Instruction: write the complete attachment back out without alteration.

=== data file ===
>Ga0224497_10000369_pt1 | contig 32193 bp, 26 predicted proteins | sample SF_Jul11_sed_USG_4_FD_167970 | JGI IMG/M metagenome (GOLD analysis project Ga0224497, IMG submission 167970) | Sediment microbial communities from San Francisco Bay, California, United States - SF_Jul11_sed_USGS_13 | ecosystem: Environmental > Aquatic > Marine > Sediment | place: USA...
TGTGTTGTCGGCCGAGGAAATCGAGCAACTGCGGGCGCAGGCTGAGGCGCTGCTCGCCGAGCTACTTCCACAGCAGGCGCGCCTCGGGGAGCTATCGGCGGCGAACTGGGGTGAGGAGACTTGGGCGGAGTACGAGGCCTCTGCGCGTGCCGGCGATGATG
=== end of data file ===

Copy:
>Ga0224497_10000369_pt1 | contig 32193 bp, 26 predicted proteins | sample SF_Jul11_sed_USG_4_FD_167970 | JGI IMG/M metagenome (GOLD analysis project Ga0224497, IMG submission 167970) | Sediment microbial communities from San Francisco Bay, California, United States - SF_Jul11_sed_USGS_13 | ecosystem: Environmental > Aquatic > Marine > Sediment | place: USA...
TGTGTTGTCGGCCGAGGAAATCGAGCAACTGCGGGCGCAGGCTGAGGCGCTGCTCGCCGAGCTACTTCCACAGCAGGCGCGCCTCGGGGAGCTATCGGCGGCGAACTGGGGTGAGGAGACTTGGGCGGAGTACGAGGCCTCTGCGCGTGCCGGCGATGATG